Rich and Linda Lovering, owners of Lovering Volvo of Concord, Nashua and Meredith, and Lovering Mitsubishi of Concord, met while they were both accountants at the then-Sanders Associates in Nashua.
After Sanders was acquired by Lockheed in the late 1980s, Linda came “back home” to the car business — her father owns Toyota of Nashua, originally a Volvo dealership. Rich joined her, leaving his calculator behind and learning the car business from the wheels up.
In 1996, they took over Capital City Volvo in Concord, then built up the Nashua dealership in 1998. Almost since the beginning, Lovering Volvo has been named among the top 10 percent of sales of Volvo dealerships in the country.The Business Review caught up with the Loverings at their Nashua dealership to learn more about what drives the couple.Q:When your business partner is your spouse, it can bring up a different set of challenges — you can’t just walk away from each other at 5 p.m. How do you settle your business differences?Rich Lovering: We don’t have that many differences. We communicate very well. We talk about a lot of different things, and we respect each other’s decision-making process. If she decides she’s going to make a decision on something, she does it. Anything like capital improvements, we talk about that, because those kinds of things impact all the facilities. But from an operational standpoint, she runs the Nashua dealership.
The other nice thing about it is that neither one of us has a big ego.
Linda Lovering: We make the same decisions. I know what he’s going to decide, and he usually knows what I’m going to decide on. It’s really been easy.
What works out really well is if I have to go away, he can take over for everything, and when he goes away, I can handle things. That is great.
Q:What business strengths does the other person have that you each play off of?LL: He’s more laid back and I’m more Type A. I go in and see things that have to be done and start lining that up. There are certain things that he is better at, like the sales department. I’m the dynamo, I’m the one that gets every one going. I’m the pusher.
RL: She gives a different perspective because she’s a woman, which is great. I love having a woman’s perspective. In this business, 70 percent of our customers, the ones making the buying decisions, are women. Most of the people that come in for service are women. Think about it — Volvo. It’s safety. It’s a family car. She brings in that knowledge and it’s very valuable. She’s more detailed.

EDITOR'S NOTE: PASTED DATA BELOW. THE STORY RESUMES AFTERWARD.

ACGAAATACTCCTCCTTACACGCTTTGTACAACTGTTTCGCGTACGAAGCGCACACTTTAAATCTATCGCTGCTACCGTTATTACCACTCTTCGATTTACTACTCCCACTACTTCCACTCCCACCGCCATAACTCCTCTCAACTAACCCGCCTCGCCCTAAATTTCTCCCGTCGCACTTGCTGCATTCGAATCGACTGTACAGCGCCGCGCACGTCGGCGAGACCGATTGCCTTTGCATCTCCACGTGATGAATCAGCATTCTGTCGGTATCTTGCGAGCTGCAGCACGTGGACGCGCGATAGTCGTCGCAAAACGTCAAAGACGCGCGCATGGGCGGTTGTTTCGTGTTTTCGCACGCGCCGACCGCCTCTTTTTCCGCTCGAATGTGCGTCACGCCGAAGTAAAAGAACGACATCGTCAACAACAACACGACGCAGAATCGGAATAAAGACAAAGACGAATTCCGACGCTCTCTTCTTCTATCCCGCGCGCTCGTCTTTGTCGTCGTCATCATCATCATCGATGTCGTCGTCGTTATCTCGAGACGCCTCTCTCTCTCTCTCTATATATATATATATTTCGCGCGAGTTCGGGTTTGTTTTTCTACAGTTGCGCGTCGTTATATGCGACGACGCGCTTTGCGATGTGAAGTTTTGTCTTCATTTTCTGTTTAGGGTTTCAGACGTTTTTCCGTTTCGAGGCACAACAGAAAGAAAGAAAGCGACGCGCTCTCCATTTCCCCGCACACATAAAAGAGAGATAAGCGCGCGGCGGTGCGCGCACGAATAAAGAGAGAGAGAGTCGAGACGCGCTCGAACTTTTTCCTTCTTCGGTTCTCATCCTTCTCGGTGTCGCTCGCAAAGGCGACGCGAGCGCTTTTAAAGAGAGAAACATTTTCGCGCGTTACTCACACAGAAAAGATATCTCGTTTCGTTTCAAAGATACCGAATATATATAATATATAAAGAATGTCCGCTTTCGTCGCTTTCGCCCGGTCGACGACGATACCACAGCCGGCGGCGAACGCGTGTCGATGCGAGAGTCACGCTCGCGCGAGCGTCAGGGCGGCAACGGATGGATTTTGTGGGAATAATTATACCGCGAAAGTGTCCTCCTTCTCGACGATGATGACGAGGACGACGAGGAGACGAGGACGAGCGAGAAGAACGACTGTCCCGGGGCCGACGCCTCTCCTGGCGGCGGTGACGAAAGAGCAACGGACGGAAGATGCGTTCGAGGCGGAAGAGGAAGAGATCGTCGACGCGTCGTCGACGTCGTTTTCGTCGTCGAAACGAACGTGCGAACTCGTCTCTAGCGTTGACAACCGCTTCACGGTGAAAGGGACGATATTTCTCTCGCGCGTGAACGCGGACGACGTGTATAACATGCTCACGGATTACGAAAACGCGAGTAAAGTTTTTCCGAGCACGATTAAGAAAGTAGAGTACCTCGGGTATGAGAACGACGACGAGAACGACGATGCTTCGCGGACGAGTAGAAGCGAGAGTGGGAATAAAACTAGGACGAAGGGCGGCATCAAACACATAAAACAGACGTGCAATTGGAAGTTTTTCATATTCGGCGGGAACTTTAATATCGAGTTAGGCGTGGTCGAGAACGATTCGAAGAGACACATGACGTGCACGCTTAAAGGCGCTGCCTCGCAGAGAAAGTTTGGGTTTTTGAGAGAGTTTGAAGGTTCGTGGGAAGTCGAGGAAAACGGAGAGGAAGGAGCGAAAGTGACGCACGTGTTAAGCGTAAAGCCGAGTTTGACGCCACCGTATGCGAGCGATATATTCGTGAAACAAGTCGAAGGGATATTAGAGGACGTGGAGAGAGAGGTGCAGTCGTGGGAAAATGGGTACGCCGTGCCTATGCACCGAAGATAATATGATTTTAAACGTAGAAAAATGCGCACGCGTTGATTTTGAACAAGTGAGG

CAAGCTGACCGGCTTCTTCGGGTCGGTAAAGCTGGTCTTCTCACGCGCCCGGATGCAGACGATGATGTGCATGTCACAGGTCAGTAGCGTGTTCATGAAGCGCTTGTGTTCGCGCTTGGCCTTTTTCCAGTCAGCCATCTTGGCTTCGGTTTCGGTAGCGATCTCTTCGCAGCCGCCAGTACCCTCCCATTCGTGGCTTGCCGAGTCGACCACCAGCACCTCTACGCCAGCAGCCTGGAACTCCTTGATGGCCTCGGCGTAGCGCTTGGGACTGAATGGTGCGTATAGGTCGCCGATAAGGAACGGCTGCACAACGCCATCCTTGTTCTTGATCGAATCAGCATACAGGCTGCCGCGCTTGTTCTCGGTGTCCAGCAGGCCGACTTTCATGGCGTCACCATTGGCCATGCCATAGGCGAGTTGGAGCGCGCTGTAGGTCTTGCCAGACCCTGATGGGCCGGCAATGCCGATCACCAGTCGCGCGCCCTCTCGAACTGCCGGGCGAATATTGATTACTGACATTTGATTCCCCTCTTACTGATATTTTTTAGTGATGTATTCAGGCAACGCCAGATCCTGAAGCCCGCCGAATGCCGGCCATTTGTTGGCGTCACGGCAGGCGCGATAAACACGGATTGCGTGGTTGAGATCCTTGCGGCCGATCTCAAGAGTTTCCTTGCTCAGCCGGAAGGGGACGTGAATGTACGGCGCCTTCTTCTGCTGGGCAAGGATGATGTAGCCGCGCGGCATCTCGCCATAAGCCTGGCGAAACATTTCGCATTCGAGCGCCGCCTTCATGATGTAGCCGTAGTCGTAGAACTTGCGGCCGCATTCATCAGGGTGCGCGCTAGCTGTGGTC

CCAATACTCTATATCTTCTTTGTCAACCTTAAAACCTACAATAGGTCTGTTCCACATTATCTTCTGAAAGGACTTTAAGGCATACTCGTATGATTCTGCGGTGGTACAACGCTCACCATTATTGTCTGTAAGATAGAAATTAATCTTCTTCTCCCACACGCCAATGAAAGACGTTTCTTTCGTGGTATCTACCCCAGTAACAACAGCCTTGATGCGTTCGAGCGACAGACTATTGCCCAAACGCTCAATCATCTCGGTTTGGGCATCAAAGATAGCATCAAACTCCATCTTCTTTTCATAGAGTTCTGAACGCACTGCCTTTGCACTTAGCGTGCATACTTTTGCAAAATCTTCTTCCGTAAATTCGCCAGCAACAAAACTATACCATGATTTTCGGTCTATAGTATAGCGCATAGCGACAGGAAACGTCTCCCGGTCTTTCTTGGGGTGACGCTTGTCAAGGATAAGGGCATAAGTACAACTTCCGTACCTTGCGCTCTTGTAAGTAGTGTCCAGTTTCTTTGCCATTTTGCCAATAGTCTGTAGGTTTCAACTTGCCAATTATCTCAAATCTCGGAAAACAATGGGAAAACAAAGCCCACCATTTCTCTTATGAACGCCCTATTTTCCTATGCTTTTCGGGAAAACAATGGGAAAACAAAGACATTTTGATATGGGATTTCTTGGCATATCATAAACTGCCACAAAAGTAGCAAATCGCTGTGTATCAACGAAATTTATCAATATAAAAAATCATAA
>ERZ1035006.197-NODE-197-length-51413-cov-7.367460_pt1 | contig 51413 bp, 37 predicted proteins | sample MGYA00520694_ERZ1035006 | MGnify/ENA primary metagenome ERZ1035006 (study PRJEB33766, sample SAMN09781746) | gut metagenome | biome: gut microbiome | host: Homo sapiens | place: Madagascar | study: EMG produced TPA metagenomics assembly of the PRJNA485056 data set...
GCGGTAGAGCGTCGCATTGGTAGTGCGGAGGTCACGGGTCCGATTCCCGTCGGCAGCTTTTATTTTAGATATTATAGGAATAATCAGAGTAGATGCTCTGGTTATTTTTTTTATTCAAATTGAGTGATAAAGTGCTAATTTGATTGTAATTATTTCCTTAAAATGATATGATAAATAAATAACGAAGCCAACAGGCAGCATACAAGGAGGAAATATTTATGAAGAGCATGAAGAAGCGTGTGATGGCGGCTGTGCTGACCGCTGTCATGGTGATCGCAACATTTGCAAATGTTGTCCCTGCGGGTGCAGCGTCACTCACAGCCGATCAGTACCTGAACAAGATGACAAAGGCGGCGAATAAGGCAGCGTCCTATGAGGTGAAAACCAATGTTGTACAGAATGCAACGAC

She handles all the health care, the employees, the human resources. Anything that takes a lot of time and a lot of research. I’ll do the strategic stuff for the dealerships. I’ve been involved with buying the phone systems, computers, facilities. That’s the kind of stuff I like to do.
LL: I like to deal with the people too. I’m really into customer service. That’s huge. That’s like our number one thing. We’re very hands-on.
Q:I think a lot of people know you both through your commercials. Rich is always getting in trouble for something. Where do you get the ideas for your commercials?LL: Dennis Finn is our marketing director. He was a radio man for WZID for 10 years.
The whole marketing thing came about when I said, “Dennis, we have to do the husband-and-wife thing, going against each other.” The “doghouse” was the first one.
RL: He comes up with the bulk of the ideas. We’ll throw a concept out there, and he’ll surround it with the husband-and-wife thing. Usually, I’m on the losing end of it.
Q:Tell me about your Meredith dealership. LL: It opened February 1. We’ll only be selling Volvos there, unlike our Concord store, which also sells Mitsubishi.
The Meredith store is a spin-off of the Concord store because so many of our customers are up in the Lakes Region.
RL: You are limited to where you can put a dealership. Every franchise has territories assigned, called an “area of responsibility.” There are no other Volvo dealers north of Concord to the Canadian border. There’s one up 89 in Lebanon, but not on the whole 93 corridor. We’ve outgrown the Concord store, so we asked ourselves if we should really expand it or put another dealership in a good location.
If you look in the Lakes Region, there are not a lot of car dealers up there. We looked at our customer base and found that 25 percent of our customers live in that area.
LL: We’re located right on the Daniel Webster Highway. We’re right next to Hart’s Turkey Farm and the Harley Davidson store. It’s a nice town, too. The businesspeople have been so welcoming. The whole town.
Q:You both are involved in a number of charitable organizations.LL: Community involvement is so important. Our employees have gotten involved in so many things. Kathy Feltus, our controller, is the chair of the Nashua Red Cross. The Nashua Pastoral Care Center is a big one. We help women with children get back on their feet again. We provide transitional housing and rental assistance. They commit to a two-year program. By the end of the two years, they become self-sufficient. I was president of the board of directors. They just do great work.
I find it really important to give back to the community.
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This article appears in the February 4 2005 issue of New Hampshire Business Review